It was one of the most astonishing rides of the modern era, one instantly etched in history, a superhuman effort that will very likely make Chris Froome the holder of three consecutive Grand Tour titles.
In a phenomenal effort Froome dumfounded the not just the peloton but fans around the world to completely dominate Stage 19 of the Giro d’Italia.
Breaking away and going solo for the final 80km – yes eighty kilometres of the race – the seconds built into minutes as the then 4th place rider eroded the gap between himself and his two main rivals – defending champion Tom Dumoulin who had been in second place and Simon Yates, the 25yo rider who had held the pink jersey for 13 days and looked set to deliver the Aussie outfit Mitchelton Scott their historic first ever Grand Tour win.
Dumoulin remained virtual leader for much of the time Froome was powering away and making time on two of the toughest climbs of the entire race. Meanwhile Simon Yates was left struggling, soon finding himself 12, 14, 16 minutes behind …with worse to come.
To the following descents and Froome put on what will surely be rated as one of the most thrilling and brilliant displays of bike handling and cornering of the year – commentators were agog and Twitter was in overdrive as Froome paved the way to effectively became outright leader of the race.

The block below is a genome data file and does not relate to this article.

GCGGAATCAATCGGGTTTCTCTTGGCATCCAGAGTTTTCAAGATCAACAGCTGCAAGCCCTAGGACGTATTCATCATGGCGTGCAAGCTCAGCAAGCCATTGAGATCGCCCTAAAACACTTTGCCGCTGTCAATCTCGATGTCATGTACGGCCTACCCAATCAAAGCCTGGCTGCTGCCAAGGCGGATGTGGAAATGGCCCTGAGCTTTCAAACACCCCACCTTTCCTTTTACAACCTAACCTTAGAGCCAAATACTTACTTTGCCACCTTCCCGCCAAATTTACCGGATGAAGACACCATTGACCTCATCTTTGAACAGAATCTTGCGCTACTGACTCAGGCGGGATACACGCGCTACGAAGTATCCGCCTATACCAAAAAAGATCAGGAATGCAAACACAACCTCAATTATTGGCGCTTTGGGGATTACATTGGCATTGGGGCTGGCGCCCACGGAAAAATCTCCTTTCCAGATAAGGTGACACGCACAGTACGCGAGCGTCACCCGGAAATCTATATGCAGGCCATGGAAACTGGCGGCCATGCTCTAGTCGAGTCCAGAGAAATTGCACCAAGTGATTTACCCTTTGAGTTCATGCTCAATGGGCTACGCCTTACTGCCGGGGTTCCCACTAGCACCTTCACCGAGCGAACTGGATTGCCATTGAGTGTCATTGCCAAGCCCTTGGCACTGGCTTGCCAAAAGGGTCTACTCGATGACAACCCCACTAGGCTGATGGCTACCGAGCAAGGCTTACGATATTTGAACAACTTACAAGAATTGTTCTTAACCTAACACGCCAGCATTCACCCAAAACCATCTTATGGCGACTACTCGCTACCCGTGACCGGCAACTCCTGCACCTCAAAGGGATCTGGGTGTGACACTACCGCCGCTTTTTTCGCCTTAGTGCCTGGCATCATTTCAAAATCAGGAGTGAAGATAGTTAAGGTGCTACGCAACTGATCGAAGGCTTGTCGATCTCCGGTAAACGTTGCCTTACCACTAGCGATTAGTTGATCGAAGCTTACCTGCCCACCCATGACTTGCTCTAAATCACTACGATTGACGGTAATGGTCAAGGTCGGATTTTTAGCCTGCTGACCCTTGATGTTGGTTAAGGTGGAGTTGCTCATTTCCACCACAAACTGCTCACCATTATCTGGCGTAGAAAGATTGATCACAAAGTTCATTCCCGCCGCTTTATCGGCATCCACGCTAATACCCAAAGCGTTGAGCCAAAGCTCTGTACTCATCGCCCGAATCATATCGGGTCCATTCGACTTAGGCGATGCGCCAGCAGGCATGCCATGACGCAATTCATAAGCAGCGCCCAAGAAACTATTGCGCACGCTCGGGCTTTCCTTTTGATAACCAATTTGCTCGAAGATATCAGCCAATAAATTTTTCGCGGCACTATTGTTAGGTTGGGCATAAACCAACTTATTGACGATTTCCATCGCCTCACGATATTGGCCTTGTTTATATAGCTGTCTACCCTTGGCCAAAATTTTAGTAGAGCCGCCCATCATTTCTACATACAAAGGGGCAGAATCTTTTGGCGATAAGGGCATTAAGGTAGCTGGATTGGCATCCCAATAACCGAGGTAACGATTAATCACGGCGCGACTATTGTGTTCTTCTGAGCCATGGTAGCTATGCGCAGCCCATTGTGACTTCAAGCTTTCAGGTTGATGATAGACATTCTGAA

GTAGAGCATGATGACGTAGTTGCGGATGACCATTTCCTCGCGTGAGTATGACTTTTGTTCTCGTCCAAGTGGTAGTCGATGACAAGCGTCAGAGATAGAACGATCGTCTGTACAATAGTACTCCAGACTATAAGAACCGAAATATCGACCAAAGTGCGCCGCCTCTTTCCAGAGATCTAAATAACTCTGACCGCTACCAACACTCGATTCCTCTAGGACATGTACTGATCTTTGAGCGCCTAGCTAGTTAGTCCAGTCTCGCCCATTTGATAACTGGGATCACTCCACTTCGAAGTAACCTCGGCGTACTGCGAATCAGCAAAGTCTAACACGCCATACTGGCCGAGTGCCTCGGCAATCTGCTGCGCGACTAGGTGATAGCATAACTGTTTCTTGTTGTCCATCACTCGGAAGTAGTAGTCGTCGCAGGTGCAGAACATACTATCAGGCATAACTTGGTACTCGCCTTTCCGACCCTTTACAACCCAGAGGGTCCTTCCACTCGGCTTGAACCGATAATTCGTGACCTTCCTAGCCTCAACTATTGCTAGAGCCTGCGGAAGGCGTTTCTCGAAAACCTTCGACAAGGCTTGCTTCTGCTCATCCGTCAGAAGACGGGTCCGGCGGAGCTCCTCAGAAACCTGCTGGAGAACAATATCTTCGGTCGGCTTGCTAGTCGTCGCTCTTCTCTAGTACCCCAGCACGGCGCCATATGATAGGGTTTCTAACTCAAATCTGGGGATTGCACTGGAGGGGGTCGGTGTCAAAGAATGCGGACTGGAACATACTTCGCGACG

Increasing his lead over the chasing group to more than 3-minutes, Froome maintained the pace and went on to complete not only his most notable stage ever, but what will surely become one most talked about Grand Tour breakaways of all time.
“I don’t think I’ve ever attacked with 80 kilometres to go before like that, on my own, and gone all the way to the finish,” Froome said after the stage.
“It was going to take something really special today to first of all get rid of Simon [Yates], then Dumoulin and Pozzovivo. To go from fourth to first, I wasn’t going to do that on the final climb alone, so I had to try something from far out.”
As Froome and Team Sky celebrated, Mitchelton-Scott and many Australian cycling fans mourned, Simon Yates eventually finishing more than 30 minutes down on the new race leader.
“At the start there was no signs of anything wrong. I was just tired, extremely exhausted and that’s bike riding unfortunately,” Simon Yates told team media after the stage. “I really had nothing to give, it’s just how it is, but I’ll be back.”
Now leading the race by a comfortable 40 seconds, Froome said he was feeling good and ready to add his made Giro title to his 5 other Grand Tour wins – four Tour de Frances and last year’s Vuelta a Espana.
“I’ve been feeling better and better as this race has gone on,” Froome said.
“Even today out front, I gave it everything, but I also tried to stay within my limits and tried to stay within myself. Hopefully we can finish this off tomorrow.”
Giro d’Italia – Stage 19 Top 3
1. Chris Froome (Team-Sky) 05:12:26
2. Richard Carapaz (Movistar) +3:00
3. Thibaut Pinot (Groupama-FDJ) +3:07
General Classification after Stage 19
1. Chris Froome (Team-Sky) 80:21:59
2. Tom Dumoulin (Team-Sunweb) +0:40
3. Thibaut Pinot (Groupama-FDJ) +4:17